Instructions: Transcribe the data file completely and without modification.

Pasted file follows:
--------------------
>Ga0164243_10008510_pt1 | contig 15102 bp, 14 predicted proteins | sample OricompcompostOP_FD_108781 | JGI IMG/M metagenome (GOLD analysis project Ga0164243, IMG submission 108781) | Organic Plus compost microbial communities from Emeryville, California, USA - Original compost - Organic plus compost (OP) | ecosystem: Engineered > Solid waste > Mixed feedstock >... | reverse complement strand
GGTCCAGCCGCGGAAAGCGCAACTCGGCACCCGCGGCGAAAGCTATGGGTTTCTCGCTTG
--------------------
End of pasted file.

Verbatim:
>Ga0164243_10008510_pt1 | contig 15102 bp, 14 predicted proteins | sample OricompcompostOP_FD_108781 | JGI IMG/M metagenome (GOLD analysis project Ga0164243, IMG submission 108781) | Organic Plus compost microbial communities from Emeryville, California, USA - Original compost - Organic plus compost (OP) | ecosystem: Engineered > Solid waste > Mixed feedstock >... | reverse complement strand
GGTCCAGCCGCGGAAAGCGCAACTCGGCACCCGCGGCGAAAGCTATGGGTTTCTCGCTTG